Plants are highly significant materials that are utilized by humans for various purposes, either by obtaining them from their natural habitats or through cultivation (Mohammed et al., 2022). Plants are considered a fundamental component of human dietary lists due to their ability to contain vitamins, minerals, and essential nutrients within their structures (Dastagir et al., 2022; Sevindik et al., 2017). Throughout history, humans have utilized plants for a multitude of purposes, including but not limited to shelter, warmth, equipment, sustenance, and medicinal applications. Plants constitute the basis for combating diseases in both developing and underdeveloped countries worldwide (Dayangaç et al., 2021; Mohammed, Günal, Şabik, Akgül and Sevindik, 2020). In this context, it is highly important to evaluate not only the nutritional properties of plants but also their potential from a medicinal perspective (Khan et al., 2023; Mohammed, Günal, Pehlivan, Dogı an, Sevindik and Akgül, 2020). Numerous studies have reported that plants possess a variety of activities such as antioxidant, anti-inflammatory, anticancer, antimicrobial, antiproliferative, hepatoprotective, and DNA-protective (Abbas et al., 2022; Benkhnigue et al., 2023; Mazher et al., 2023; Mohammed et al., 2018; 2019; Unal et al., 2022; Uysal et al., 2023). In this study, the reported usage areas, chemical contents, and biological activities of Matricaria species in the literature have been compiled.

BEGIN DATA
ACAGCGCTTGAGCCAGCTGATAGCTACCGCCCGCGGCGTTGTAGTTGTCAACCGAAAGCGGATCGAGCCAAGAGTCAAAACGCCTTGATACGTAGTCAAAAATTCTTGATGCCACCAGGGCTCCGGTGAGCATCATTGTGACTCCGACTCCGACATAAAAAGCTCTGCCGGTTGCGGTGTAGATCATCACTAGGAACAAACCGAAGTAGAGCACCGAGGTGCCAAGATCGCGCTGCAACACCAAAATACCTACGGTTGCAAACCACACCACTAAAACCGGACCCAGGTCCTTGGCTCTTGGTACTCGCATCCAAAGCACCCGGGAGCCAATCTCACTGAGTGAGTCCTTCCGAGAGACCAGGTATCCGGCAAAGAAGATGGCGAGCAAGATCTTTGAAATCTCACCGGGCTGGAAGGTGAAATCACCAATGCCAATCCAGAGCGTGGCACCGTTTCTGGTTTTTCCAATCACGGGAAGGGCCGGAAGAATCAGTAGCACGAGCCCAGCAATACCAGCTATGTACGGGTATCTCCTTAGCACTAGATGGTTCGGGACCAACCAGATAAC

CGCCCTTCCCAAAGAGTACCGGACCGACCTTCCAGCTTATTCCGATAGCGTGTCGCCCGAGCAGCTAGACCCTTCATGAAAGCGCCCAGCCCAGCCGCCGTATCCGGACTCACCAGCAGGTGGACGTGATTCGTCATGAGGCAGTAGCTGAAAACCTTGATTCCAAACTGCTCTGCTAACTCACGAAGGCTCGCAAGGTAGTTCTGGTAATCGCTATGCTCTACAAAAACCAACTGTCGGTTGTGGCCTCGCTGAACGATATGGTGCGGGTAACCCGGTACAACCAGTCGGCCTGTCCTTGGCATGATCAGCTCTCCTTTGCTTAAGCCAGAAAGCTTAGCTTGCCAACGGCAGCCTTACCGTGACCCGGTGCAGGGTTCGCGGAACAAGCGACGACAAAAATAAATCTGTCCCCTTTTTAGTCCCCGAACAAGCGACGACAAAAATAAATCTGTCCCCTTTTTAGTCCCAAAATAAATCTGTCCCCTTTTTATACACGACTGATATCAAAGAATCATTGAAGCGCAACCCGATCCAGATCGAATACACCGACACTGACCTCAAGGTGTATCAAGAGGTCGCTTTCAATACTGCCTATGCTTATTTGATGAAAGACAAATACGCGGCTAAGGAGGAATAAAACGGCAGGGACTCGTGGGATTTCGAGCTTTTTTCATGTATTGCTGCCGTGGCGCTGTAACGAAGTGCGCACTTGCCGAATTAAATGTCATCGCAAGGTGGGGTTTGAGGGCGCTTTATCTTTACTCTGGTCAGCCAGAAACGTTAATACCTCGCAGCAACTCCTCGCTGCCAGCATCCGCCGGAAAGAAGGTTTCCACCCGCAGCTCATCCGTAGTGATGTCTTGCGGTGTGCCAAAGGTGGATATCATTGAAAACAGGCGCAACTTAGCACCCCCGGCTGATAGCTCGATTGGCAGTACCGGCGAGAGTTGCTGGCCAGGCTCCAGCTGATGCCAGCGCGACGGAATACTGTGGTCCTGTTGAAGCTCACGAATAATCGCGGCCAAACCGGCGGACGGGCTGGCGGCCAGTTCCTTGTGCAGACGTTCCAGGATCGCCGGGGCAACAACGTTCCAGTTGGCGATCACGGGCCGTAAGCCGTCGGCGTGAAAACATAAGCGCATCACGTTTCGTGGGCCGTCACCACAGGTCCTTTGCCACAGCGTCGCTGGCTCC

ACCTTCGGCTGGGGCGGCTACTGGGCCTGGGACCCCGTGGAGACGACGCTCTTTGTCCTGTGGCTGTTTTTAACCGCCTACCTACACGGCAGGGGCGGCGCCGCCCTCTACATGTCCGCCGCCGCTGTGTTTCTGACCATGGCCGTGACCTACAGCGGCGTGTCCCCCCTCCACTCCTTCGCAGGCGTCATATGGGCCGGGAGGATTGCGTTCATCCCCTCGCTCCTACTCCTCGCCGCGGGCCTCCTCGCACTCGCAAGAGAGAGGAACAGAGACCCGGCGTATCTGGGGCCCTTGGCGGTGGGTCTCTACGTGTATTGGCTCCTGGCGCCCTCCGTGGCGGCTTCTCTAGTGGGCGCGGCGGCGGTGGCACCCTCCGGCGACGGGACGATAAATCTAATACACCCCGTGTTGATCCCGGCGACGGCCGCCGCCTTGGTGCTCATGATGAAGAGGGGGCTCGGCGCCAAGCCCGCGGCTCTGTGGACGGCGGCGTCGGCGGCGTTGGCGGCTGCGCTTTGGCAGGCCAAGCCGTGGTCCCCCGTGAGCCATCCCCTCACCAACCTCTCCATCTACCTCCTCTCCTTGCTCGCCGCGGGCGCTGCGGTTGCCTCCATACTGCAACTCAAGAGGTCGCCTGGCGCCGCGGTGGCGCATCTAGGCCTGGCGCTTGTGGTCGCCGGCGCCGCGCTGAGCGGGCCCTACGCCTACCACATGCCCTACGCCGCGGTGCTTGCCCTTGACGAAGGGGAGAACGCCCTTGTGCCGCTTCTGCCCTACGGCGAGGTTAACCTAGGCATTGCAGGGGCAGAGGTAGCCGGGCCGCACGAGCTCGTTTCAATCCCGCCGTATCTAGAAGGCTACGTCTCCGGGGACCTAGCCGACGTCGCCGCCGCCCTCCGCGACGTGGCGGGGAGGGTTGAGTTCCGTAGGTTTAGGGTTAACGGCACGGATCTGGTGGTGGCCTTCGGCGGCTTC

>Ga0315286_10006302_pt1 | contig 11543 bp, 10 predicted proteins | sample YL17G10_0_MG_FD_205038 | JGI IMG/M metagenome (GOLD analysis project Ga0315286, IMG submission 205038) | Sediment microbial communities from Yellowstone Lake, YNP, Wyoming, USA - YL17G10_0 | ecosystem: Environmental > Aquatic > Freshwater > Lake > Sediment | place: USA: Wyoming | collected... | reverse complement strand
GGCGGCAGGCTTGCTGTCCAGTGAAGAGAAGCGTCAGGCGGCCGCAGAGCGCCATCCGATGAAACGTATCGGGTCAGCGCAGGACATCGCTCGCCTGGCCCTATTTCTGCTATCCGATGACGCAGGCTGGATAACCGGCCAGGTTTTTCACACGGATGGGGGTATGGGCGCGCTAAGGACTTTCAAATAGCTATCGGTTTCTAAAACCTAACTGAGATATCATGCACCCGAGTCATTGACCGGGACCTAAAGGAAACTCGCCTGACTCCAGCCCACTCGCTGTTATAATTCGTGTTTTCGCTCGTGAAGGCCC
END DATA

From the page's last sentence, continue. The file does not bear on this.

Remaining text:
1.1. Matricaria species and their usage areas